Defense Minister Irakli Okruashvili said on September 3 that the aircraft was damaged but nobody was hurt, and they landed safely in Georgian-controlled territory.
Earlier, South Ossetian officials said their forces shot down a Georgian government helicopter that had invaded the breakaway region's airspace.
On Rustavi television, Georgian Prime Minister Zurab Nogaideli accused Russian military commanders of involvement in an attack.
Speaking to reporters in Gori, a town near South Ossetia, Okruashvili said the Mi-8 helicopter came under fire during a flight to a base in western Georgia.
He said the craft was hit but that the pilots were able to land safely with no casualties.
Earlier, South Ossetian government spokeswoman Irina Gagloyeva said a Georgian Interior Ministry helicopter was downed after its crew failed to respond to requests that they land or change their route.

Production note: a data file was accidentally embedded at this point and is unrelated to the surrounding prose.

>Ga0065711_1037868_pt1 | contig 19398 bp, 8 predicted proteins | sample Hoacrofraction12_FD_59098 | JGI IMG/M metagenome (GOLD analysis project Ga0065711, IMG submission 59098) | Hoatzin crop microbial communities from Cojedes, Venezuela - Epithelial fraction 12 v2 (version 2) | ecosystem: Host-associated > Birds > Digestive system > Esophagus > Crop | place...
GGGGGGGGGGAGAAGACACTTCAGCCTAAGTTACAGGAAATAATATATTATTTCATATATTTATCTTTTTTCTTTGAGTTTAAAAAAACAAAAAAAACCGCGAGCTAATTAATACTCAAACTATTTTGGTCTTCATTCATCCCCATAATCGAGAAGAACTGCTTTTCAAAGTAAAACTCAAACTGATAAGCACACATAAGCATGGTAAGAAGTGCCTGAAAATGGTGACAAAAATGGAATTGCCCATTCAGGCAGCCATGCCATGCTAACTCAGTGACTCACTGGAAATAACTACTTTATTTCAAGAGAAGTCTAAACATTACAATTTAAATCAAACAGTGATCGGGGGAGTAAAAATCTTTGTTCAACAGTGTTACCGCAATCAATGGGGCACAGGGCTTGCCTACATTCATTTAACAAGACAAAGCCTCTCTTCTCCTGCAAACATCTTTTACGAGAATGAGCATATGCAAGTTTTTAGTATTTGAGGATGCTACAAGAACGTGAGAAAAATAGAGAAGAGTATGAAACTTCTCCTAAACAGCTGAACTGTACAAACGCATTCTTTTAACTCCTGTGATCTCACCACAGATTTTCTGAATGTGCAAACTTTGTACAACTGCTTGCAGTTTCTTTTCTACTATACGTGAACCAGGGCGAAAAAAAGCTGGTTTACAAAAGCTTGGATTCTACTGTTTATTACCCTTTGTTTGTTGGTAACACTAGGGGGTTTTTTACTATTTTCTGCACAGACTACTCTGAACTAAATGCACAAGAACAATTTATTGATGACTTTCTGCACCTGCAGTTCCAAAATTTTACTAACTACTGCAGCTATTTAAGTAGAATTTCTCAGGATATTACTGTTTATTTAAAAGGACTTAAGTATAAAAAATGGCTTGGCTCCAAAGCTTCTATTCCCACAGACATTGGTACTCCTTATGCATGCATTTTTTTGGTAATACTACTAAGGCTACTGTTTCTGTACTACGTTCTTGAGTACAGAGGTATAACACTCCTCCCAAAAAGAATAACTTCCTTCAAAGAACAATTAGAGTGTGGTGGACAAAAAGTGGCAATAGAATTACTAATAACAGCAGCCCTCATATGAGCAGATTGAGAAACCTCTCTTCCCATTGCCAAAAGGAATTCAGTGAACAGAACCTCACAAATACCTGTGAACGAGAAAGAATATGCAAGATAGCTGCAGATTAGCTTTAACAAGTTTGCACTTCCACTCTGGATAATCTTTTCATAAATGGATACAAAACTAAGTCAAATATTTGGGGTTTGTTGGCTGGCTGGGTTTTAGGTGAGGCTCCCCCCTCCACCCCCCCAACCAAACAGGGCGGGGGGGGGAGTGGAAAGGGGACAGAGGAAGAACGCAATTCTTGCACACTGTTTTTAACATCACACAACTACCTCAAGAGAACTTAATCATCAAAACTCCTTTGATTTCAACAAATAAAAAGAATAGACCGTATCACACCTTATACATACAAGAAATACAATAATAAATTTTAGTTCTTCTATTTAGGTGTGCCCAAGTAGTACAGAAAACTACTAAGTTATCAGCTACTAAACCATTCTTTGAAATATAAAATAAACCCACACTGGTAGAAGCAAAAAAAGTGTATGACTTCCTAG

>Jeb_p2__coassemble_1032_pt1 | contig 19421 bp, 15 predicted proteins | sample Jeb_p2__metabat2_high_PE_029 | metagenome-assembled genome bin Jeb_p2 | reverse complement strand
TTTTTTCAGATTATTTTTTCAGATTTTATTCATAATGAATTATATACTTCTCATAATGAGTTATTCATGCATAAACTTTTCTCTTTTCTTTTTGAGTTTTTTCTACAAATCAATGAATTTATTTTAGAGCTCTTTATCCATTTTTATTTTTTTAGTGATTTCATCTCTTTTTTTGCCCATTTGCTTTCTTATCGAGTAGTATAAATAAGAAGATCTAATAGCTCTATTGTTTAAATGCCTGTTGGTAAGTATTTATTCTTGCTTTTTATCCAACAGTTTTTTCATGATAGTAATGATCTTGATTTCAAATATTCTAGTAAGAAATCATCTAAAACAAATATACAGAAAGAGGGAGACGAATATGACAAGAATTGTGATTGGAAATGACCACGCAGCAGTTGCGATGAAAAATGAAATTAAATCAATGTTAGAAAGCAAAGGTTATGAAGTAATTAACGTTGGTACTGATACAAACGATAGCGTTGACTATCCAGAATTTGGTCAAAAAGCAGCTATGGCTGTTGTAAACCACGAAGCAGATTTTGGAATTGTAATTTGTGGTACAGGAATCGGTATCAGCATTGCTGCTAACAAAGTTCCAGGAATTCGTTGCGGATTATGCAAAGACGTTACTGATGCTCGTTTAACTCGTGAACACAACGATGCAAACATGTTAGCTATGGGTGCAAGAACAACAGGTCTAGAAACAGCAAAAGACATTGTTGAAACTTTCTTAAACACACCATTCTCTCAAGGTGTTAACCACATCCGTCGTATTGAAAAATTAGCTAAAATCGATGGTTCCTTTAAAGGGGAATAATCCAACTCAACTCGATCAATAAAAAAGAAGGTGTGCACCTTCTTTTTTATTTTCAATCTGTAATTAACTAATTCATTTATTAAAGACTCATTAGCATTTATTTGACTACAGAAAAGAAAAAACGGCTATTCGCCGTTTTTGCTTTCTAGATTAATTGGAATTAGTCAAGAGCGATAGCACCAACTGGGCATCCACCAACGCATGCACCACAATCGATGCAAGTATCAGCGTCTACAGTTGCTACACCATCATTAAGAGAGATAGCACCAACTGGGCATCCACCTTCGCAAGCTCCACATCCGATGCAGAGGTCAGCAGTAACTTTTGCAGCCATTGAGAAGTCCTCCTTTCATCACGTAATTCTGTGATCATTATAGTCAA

(Reuters, AP, AFP)
President Putin at a Kremlin meeting in April (epa)
PUTIN SPEAKS OUT: During a January press conference, Russian President Vladimir Putin said there is a need for "universal principles" to settle "frozen" conflicts in the CIS. His comments came against the background of impending talks on the future status of Kosovo, which many predict will grant it a form of "conditional independence" from Serbia and Montenegro. As an ally of Serbia, Moscow has consistently opposed the idea of Kosovar independence. Putin's remarks suggest he may be shifting his position, but only if the principles applied to Kosovo are also applied to frozen conflicts in the former Soviet Union. If Kosovo can be granted full independence, he asked, why should we deny the same to Abkhazia and South Ossetia? (more)